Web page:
Balinese sacrad dance rituals, performed to ward off pestilence and plague, and restore harmony to the seen and unseen. Two young girls on their verge of puberty, often 8 to 10 years old, “pure” and old enough to be intermediaries with the spirits, don their dancing attire. The pemangku priest makes offerings to the deity of the temple requesting protection for the village during the trance ceremony. Behind the girls are seated a group of women who chant the sanghyang song, which ask the celestial nymph to the scend from heaven and dance before the people through the bodies of the girls Fragrant is the smoke of incense The smoke that coils and upward Toward the home of the three divine ones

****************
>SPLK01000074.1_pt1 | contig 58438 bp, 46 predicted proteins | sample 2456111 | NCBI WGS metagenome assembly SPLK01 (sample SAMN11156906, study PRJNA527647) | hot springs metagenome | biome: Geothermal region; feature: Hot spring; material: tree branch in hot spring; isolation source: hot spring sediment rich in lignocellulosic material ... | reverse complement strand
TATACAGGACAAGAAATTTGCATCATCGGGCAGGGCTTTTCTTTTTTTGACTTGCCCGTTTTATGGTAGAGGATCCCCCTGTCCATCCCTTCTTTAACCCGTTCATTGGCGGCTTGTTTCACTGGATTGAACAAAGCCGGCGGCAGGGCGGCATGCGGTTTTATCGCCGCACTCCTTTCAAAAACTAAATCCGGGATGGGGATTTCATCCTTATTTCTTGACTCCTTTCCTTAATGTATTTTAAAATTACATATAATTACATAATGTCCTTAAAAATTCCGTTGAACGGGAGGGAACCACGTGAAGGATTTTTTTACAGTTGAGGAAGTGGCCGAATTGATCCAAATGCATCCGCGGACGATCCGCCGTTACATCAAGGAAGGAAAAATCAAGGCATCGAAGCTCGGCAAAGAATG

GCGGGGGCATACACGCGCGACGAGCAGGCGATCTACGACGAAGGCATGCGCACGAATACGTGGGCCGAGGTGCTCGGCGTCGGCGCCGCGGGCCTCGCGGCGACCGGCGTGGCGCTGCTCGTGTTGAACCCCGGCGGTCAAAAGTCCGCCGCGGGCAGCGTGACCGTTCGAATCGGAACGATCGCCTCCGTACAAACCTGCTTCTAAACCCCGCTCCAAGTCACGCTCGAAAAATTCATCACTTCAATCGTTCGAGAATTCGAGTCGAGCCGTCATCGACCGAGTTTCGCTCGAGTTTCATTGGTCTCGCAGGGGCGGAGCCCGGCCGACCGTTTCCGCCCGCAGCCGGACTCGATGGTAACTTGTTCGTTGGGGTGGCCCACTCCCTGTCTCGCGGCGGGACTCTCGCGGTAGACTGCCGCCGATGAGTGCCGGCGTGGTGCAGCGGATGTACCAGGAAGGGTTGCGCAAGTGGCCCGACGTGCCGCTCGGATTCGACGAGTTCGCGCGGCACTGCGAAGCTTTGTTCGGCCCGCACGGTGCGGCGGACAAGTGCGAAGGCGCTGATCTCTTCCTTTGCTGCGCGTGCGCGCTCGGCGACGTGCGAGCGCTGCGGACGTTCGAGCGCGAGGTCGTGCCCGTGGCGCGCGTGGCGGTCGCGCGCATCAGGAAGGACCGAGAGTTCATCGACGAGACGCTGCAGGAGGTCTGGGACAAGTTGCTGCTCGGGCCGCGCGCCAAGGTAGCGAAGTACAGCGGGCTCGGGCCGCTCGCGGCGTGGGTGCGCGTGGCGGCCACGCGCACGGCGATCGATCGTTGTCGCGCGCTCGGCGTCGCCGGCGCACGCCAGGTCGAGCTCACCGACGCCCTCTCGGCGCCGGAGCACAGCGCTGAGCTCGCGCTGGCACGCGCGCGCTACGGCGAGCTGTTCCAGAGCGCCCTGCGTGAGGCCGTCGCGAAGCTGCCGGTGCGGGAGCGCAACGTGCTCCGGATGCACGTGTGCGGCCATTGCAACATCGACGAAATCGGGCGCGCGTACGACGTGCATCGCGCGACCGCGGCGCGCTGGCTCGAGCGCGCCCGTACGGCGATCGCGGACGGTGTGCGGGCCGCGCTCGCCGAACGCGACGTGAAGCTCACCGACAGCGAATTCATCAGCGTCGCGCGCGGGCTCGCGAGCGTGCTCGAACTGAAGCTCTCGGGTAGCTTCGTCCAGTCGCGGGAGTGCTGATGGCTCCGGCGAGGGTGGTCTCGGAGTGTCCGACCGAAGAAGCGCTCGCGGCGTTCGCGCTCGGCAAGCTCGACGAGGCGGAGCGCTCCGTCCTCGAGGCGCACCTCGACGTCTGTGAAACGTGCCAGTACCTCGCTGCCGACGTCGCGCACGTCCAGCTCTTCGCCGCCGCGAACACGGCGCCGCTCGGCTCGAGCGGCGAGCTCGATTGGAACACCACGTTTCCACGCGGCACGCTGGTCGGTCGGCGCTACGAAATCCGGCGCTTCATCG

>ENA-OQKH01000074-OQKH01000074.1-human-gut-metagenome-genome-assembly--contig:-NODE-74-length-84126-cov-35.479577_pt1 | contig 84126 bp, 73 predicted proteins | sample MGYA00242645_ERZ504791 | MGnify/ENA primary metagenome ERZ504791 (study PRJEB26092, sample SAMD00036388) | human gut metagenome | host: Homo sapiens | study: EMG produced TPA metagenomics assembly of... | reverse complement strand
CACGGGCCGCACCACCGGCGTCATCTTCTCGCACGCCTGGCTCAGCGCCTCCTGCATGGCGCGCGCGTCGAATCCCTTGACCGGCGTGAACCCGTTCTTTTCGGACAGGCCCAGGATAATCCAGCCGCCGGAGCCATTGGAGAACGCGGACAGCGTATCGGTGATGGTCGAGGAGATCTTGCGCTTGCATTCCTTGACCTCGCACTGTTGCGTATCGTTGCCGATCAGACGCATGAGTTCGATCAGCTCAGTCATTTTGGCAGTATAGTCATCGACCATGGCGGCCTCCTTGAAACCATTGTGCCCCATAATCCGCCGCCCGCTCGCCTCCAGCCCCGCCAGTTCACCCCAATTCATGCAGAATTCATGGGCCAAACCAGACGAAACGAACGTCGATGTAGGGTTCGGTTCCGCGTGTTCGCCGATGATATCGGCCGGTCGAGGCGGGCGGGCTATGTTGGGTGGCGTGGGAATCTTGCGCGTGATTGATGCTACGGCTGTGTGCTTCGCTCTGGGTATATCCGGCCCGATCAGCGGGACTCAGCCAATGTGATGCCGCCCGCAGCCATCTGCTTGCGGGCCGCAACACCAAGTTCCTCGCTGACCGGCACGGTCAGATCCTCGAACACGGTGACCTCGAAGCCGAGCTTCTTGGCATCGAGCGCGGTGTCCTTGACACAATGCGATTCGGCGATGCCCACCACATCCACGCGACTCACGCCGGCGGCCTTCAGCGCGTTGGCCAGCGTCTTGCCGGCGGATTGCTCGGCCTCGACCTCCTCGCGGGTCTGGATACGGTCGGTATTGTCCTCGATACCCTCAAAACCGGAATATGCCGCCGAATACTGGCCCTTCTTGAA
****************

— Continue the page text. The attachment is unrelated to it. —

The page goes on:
Described here is Sanghyang Dedari, a ritual dance where it is believed a divine spirit temporarily descends to a village and reveals itself through the entranced dancers. Sanghyang is the title for a deified spirit and means “The Revered One” or “Holiness”; Dedari means “Angel”
So intriguing to the island visitor, trance, as. an elevated state of consciousness, is part Balinese life and is viewed as quite natural by the people. An entranced person believed communicating with a divine presence is respected as holy and is left free to express himself under a directive influence, usually that of a priest,The Balinese are careful never to let one entranced get out of hand. There are always guardians from the village who stand by during a trance ceremony to exercise control should it be needed.